P: At the same time, there are these moments of intense humanity from the staff who work in the institution.

S: That’s what I’m saying! The institution is this thing. And the laws that are around that institution, that deny funding and deny—really deny access to humanity, right? I mean the politics in North Carolina are so draconian and so anti-human. That’s what I mean by the institution. But then there are these spectacular relationships. And the care that I got was phenomenal. Really, it could have gone a lot of ways, and I felt like I got great care from people.

P: I feel like one of the most striking and tender scenes is the one over lunch with Big E.

S: He was amazing. I mean, to watch somebody grapple with this trans person. He really struggled with it, and he brought all of his Christianity to bear in the best way. He availed himself to me, and he did me kindness after kindness. And he certainly didn’t have to. And I don’t think he wanted to.

P: Like, “Damn my Christian beliefs!”

S: I was so touched by that.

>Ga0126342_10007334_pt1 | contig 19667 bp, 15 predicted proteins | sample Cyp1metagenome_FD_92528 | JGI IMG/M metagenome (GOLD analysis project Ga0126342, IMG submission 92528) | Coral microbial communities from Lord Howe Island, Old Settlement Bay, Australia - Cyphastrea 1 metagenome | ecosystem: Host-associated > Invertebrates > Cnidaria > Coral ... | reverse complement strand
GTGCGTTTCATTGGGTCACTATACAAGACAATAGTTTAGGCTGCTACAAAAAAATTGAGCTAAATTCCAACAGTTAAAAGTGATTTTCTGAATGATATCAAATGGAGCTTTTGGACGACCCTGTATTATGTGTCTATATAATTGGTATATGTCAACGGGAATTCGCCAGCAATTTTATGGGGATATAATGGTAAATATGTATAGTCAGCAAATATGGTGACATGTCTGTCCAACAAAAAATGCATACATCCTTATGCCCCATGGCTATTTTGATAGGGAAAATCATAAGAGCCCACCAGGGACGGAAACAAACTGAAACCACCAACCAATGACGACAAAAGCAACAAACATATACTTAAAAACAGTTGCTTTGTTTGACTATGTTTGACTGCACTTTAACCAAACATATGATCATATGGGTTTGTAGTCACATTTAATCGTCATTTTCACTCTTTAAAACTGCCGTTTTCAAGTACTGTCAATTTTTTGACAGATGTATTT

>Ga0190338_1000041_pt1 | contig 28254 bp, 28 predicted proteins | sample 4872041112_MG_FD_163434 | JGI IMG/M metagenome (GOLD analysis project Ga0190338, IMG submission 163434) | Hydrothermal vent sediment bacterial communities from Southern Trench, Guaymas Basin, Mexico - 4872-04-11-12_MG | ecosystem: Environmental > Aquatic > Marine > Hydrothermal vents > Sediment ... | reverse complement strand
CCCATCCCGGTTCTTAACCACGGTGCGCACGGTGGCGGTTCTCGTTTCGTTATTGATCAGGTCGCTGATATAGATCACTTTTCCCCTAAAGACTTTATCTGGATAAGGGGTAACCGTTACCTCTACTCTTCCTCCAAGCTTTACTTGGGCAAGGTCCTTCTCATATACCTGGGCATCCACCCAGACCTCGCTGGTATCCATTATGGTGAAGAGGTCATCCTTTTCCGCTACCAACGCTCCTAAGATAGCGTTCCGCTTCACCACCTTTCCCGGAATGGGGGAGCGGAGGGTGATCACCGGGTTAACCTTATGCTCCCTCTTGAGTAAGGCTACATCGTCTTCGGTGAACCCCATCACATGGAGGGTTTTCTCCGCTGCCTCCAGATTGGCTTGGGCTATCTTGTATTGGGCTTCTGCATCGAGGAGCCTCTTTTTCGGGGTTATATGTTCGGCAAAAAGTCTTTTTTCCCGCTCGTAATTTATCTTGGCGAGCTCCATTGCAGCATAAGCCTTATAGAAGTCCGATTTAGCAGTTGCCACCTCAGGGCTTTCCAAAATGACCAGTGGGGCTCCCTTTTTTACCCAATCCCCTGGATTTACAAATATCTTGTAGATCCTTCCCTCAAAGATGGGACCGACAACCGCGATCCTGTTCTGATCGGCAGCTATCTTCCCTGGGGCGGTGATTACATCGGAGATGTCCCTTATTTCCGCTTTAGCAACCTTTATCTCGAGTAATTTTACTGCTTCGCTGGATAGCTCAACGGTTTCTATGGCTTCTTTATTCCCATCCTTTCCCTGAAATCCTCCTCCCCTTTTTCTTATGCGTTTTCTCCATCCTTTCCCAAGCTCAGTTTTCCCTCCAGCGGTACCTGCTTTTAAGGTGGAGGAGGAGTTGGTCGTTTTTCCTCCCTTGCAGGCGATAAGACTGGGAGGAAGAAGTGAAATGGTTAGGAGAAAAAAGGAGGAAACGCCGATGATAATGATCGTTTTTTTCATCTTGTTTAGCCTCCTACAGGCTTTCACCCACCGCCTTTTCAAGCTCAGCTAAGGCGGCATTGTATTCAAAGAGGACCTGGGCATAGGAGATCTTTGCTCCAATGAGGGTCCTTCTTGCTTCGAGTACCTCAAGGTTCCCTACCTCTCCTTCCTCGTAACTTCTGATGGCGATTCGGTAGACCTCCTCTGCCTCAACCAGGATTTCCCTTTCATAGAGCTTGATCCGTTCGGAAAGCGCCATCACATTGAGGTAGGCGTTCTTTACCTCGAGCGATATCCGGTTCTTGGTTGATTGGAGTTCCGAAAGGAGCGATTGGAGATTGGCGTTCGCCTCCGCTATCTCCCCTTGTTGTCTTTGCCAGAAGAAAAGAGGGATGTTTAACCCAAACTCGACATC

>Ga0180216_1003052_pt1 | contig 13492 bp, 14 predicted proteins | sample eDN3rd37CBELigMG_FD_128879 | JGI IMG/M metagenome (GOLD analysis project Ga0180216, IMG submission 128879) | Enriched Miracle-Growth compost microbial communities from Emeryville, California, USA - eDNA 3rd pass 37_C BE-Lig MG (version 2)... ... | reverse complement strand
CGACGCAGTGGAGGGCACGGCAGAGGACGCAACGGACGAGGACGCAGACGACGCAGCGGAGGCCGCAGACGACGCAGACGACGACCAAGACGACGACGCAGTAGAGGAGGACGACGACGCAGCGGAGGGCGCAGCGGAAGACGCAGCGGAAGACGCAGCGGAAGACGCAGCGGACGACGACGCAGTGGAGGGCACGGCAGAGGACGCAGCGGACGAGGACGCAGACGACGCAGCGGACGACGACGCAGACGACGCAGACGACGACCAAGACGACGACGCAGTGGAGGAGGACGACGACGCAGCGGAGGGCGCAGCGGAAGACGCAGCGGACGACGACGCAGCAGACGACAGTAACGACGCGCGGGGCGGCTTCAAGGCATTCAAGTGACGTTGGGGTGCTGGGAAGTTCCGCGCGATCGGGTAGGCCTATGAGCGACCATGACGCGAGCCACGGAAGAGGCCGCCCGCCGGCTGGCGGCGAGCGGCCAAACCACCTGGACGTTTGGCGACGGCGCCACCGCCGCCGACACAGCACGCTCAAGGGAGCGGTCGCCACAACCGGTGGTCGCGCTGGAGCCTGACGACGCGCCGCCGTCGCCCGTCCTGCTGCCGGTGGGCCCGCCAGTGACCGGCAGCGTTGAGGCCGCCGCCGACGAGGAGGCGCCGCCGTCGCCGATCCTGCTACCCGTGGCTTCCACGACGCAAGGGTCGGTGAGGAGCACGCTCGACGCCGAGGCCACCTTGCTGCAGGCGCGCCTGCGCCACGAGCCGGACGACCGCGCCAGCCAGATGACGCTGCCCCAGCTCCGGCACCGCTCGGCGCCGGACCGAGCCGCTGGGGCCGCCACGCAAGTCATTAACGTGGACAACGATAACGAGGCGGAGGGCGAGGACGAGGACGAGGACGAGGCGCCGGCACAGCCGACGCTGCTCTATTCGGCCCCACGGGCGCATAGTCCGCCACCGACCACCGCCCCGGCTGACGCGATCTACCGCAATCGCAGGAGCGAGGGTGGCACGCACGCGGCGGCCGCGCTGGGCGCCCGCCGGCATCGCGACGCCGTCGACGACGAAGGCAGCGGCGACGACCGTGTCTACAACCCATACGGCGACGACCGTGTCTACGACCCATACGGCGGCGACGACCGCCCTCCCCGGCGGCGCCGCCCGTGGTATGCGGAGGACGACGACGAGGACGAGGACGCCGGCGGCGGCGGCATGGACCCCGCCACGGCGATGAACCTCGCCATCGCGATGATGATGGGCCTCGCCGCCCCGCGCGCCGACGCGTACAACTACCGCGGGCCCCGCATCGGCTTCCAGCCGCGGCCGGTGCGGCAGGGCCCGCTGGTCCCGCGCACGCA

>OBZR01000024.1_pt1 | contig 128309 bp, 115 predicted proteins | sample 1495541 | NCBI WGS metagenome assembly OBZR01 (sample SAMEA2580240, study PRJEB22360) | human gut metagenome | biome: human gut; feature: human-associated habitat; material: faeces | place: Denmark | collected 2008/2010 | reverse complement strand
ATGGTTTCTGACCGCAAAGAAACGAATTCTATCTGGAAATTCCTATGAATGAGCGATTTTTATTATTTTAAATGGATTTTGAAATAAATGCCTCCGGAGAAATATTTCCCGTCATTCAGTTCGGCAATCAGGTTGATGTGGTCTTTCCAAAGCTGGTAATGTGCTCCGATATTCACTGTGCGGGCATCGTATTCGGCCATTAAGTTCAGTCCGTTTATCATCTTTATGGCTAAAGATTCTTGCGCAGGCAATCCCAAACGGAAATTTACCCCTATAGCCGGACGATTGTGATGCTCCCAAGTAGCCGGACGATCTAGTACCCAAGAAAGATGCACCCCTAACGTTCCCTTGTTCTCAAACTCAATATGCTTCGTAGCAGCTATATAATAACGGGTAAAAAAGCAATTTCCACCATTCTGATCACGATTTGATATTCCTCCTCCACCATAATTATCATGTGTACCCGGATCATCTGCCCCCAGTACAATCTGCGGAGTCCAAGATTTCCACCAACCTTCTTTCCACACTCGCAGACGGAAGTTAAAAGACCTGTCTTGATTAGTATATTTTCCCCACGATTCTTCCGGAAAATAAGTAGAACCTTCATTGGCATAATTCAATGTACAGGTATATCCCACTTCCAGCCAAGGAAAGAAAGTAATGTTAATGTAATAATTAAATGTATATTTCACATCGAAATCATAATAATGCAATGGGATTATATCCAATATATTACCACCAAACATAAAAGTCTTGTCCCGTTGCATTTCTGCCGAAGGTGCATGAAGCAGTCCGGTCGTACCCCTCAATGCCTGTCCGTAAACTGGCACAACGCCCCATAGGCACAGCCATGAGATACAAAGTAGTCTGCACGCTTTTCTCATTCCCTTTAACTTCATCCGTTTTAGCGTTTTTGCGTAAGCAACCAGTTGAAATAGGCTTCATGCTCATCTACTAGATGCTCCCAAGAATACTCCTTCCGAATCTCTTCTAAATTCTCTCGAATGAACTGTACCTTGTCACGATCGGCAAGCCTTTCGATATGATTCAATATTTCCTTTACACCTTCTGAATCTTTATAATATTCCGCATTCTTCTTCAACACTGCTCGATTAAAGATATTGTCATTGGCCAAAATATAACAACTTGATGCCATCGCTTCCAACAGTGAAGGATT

P: One of the saddest things in the book is your lack of post-treatment options because you’re trans. Do you have any sense of whether things have gotten better since 2013 when the events in the book transpired?

S: Yes, we have a queer recovery house now, LaVare’s House. Durham now has the Durham LGBTQ center. You know, but I imagine that these things like LGBTQ recovery houses are overwhelmed. Whatever there is, it’s not enough. There are more queer people in the South, and yet we have pennies to the dollar in terms of funding compared to L.A. or San Francisco.

Wanna hear Sam read from his work? Catch him in Austin on May 1 at Bookwoman. (P.S. I’ll be reading too.) It’s just a few weeks before the Lambda Literary Awards, so you can say you saw him before he got super famous!

QRL Invades the TX Capitol